Tuesday, 25 November 2008

Fault 3: No adequate super-elevation on the bend.

The carriageway was completed with a adverse camber on the bend rather than being super-elevated as originally planned and approved. Unfortunately this bodge was done after the gulleys for a super-elevated bend had been installed. As a result the carriageway now has an adverse camber on the bend with gulleys and drains for a super-elevated carriageway geometry.

Designing curves for safety: Cant, camber or super-elevation, is the difference in elevation of two road edges. Designers ensure that a curved road is sloped so it is higher on the outside of the curve. Super-elevation allows part of a vehicle’s weight to assist in maintaining a circular path. It reduces the required amount of side friction between the tyres and road surface when driving a circular path. This is important for the safety and comfort of all road users. The amount of super-elevation depends mainly on the operating speed of the curve and the curve radius, with more super-elevation applied on tighter curves. However, with the need to drain water off the road surface there is a minimum amount of super-elevation applied to all curves.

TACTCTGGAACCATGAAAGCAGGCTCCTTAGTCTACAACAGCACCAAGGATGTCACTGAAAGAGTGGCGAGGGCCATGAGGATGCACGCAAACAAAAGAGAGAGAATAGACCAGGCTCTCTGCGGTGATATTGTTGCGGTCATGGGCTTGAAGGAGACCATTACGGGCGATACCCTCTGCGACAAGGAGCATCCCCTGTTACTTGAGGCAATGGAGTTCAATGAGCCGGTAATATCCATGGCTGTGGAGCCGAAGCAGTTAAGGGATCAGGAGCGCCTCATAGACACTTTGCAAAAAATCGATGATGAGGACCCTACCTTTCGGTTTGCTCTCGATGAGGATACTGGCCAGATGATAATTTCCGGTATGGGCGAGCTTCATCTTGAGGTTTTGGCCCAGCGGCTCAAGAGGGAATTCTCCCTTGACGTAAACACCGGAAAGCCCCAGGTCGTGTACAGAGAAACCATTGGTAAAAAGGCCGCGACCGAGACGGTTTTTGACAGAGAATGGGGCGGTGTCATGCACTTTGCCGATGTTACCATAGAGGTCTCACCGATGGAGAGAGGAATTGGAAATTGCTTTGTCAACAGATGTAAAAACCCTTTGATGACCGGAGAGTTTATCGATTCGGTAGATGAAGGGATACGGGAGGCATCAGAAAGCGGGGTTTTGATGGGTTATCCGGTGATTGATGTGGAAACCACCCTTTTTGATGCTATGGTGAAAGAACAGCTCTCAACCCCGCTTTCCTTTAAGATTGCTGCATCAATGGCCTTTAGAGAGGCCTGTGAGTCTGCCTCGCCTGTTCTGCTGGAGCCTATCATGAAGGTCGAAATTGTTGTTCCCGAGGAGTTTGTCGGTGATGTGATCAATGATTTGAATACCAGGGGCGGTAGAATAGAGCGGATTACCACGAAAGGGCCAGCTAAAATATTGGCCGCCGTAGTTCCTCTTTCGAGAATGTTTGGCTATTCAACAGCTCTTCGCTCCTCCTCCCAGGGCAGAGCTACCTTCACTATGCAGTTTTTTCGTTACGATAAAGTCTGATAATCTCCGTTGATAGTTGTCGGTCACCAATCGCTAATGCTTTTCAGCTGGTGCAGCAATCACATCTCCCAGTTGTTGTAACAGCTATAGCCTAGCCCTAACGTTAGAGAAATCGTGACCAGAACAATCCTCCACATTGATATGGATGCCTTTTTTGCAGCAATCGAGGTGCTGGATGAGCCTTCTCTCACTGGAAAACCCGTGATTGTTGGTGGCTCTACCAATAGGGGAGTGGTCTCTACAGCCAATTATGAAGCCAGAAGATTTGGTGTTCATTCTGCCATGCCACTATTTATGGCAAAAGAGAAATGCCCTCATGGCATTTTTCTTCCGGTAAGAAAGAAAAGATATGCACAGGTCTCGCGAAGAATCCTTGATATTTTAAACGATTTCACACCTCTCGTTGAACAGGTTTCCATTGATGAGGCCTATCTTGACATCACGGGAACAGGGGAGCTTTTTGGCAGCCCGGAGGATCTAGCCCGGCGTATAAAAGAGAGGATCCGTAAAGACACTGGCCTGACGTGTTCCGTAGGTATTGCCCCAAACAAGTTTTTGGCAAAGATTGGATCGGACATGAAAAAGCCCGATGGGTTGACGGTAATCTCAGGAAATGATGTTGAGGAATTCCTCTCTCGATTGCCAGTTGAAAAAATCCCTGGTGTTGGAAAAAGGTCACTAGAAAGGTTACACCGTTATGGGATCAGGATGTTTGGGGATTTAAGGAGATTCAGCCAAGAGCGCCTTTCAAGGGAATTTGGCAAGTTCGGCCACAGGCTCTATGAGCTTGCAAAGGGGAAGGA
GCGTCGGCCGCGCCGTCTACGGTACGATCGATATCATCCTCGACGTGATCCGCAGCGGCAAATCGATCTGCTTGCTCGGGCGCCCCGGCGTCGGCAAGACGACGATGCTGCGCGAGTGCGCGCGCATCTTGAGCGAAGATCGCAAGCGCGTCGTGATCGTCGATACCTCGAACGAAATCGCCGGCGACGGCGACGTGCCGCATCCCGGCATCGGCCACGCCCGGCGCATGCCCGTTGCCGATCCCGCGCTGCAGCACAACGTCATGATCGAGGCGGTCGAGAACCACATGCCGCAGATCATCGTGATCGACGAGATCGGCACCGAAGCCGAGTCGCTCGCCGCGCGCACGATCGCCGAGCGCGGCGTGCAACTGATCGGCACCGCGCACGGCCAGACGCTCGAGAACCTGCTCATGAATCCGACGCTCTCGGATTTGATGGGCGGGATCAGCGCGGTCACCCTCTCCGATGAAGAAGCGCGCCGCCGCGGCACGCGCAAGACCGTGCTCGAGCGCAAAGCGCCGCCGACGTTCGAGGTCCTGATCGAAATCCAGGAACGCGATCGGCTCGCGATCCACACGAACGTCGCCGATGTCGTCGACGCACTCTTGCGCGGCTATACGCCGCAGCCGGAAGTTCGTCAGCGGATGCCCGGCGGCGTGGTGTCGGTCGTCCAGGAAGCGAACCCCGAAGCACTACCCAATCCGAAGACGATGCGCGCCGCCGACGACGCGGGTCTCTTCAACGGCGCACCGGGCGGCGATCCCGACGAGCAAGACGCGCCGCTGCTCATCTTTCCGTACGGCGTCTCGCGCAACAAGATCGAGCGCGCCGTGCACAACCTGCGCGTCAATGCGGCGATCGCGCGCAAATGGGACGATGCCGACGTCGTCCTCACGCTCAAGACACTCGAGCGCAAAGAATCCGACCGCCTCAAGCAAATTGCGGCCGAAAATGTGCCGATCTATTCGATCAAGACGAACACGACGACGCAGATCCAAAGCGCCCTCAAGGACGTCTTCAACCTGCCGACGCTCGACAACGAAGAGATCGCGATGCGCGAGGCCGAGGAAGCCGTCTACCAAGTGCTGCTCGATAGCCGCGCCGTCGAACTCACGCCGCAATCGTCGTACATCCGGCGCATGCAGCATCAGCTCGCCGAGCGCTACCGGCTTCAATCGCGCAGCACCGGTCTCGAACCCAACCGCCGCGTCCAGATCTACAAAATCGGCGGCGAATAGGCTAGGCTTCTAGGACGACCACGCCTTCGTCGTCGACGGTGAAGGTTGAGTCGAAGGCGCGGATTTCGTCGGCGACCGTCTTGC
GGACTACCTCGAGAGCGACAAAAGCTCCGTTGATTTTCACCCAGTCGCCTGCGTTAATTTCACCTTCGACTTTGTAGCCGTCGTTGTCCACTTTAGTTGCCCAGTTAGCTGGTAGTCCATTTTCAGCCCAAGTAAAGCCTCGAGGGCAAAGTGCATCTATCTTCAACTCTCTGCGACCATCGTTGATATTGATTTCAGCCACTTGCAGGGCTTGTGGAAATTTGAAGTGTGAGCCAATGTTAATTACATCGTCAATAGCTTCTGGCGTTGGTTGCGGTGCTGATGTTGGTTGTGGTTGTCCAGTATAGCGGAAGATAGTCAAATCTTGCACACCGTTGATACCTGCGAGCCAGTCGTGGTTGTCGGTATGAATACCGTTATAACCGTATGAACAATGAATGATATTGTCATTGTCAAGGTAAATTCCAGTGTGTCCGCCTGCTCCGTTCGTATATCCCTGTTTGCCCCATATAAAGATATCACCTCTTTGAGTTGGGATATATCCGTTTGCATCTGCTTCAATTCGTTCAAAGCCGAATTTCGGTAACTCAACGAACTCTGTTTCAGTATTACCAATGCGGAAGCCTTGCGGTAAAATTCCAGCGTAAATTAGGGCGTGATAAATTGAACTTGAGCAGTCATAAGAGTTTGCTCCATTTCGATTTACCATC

There are many factors limiting how much super-elevation to use, including:
  • stability of high laden commercial vehicles
  • stability of loads on trucks
  • tendency of the rear wheels of slow moving vehicles to track towards the centre of the turn
  • appearance, particularly in flat terrain and in urban areas
  • effect on out-of-control vehicles leaving the inside of the curve
  • tendency of vehicles to slide on the road surface in frost/icy conditions
Cheshire County Council's own Design Aid states that a Local Distributor road with a curve radius of less than 100metres shall have a super-elevation of 4.0%.

The curve radius on the bend in the vicinity of my property is about 60metres the super-elevation is practically none existent.

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